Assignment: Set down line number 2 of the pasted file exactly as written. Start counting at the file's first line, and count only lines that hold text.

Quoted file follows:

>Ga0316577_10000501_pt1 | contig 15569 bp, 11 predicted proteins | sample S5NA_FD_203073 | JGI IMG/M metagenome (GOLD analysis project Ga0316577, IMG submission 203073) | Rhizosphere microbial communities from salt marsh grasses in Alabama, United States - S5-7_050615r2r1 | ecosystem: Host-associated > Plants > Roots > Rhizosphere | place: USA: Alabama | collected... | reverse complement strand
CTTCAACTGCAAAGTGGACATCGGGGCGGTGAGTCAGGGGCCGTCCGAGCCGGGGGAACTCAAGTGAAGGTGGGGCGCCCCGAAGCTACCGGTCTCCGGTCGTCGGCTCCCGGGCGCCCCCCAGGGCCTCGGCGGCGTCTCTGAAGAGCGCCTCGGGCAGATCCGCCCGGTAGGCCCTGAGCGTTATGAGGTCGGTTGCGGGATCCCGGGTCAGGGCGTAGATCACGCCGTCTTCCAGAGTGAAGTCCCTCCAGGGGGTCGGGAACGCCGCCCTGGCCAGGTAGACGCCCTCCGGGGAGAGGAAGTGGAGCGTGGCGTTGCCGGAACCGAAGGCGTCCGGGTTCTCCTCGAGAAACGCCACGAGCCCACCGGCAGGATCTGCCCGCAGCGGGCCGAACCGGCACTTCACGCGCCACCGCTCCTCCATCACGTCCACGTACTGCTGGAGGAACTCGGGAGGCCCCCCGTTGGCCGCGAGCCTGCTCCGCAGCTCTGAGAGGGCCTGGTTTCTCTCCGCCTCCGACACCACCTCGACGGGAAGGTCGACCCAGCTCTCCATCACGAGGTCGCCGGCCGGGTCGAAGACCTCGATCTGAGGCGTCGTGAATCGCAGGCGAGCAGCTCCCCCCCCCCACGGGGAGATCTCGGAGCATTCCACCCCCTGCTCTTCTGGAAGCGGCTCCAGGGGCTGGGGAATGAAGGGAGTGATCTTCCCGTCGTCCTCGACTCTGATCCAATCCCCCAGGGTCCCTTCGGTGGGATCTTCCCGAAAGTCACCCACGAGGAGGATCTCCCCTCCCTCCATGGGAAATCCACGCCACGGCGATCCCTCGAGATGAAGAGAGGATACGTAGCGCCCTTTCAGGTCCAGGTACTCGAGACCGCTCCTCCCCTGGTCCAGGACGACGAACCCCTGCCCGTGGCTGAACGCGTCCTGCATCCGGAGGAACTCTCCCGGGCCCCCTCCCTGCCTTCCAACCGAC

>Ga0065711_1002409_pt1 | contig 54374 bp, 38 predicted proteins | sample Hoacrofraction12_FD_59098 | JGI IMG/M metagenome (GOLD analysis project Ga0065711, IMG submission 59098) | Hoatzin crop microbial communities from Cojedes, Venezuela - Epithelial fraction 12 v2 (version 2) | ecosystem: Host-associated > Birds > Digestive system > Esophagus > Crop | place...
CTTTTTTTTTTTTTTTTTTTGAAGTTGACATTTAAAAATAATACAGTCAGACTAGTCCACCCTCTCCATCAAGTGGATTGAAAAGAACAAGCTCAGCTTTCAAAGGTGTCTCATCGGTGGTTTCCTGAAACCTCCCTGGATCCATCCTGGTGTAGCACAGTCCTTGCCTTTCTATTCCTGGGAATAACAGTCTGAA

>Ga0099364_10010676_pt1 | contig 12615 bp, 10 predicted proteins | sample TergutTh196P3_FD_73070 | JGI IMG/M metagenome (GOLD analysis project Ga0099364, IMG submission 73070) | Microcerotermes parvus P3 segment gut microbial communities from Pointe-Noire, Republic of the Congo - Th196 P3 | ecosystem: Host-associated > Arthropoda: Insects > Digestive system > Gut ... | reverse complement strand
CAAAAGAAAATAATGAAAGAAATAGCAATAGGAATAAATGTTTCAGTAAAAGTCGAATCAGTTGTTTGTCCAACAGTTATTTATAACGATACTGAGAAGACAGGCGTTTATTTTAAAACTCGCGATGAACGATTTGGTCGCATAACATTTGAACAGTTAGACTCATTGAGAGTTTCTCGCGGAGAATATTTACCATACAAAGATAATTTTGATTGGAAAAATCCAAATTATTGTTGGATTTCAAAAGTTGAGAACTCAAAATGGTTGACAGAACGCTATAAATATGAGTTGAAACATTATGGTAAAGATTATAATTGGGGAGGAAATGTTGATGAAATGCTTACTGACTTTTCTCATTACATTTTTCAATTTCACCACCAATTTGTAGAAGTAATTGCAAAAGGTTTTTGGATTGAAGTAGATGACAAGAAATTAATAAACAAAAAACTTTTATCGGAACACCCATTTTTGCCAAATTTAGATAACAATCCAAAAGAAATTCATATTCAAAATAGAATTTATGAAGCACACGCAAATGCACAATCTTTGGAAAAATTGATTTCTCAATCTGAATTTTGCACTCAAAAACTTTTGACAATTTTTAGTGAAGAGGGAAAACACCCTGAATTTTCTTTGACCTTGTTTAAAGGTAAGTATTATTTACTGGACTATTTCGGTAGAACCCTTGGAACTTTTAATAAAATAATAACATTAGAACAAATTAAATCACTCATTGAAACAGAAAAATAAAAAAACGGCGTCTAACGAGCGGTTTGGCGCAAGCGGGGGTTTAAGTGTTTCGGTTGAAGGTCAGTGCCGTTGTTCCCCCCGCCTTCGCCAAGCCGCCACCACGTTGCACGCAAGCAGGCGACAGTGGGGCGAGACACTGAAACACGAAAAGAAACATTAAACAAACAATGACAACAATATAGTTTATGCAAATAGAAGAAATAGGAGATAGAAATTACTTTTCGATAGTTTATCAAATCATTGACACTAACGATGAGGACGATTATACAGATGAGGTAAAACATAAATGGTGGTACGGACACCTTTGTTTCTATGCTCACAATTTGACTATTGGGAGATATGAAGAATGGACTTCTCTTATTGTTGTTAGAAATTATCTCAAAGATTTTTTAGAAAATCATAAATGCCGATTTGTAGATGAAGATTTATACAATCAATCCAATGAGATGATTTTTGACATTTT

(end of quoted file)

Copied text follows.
CTTCAACTGCAAAGTGGACATCGGGGCGGTGAGTCAGGGGCCGTCCGAGCCGGGGGAACTCAAGTGAAGGTGGGGCGCCCCGAAGCTACCGGTCTCCGGTCGTCGGCTCCCGGGCGCCCCCCAGGGCCTCGGCGGCGTCTCTGAAGAGCGCCTCGGGCAGATCCGCCCGGTAGGCCCTGAGCGTTATGAGGTCGGTTGCGGGATCCCGGGTCAGGGCGTAGATCACGCCGTCTTCCAGAGTGAAGTCCCTCCAGGGGGTCGGGAACGCCGCCCTGGCCAGGTAGACGCCCTCCGGGGAGAGGAAGTGGAGCGTGGCGTTGCCGGAACCGAAGGCGTCCGGGTTCTCCTCGAGAAACGCCACGAGCCCACCGGCAGGATCTGCCCGCAGCGGGCCGAACCGGCACTTCACGCGCCACCGCTCCTCCATCACGTCCACGTACTGCTGGAGGAACTCGGGAGGCCCCCCGTTGGCCGCGAGCCTGCTCCGCAGCTCTGAGAGGGCCTGGTTTCTCTCCGCCTCCGACACCACCTCGACGGGAAGGTCGACCCAGCTCTCCATCACGAGGTCGCCGGCCGGGTCGAAGACCTCGATCTGAGGCGTCGTGAATCGCAGGCGAGCAGCTCCCCCCCCCCACGGGGAGATCTCGGAGCATTCCACCCCCTGCTCTTCTGGAAGCGGCTCCAGGGGCTGGGGAATGAAGGGAGTGATCTTCCCGTCGTCCTCGACTCTGATCCAATCCCCCAGGGTCCCTTCGGTGGGATCTTCCCGAAAGTCACCCACGAGGAGGATCTCCCCTCCCTCCATGGGAAATCCACGCCACGGCGATCCCTCGAGATGAAGAGAGGATACGTAGCGCCCTTTCAGGTCCAGGTACTCGAGACCGCTCCTCCCCTGGTCCAGGACGACGAACCCCTGCCCGTGGCTGAACGCGTCCTGCATCCGGAGGAACTCTCCCGGGCCCCCTCCCTGCCTTCCAACCGAC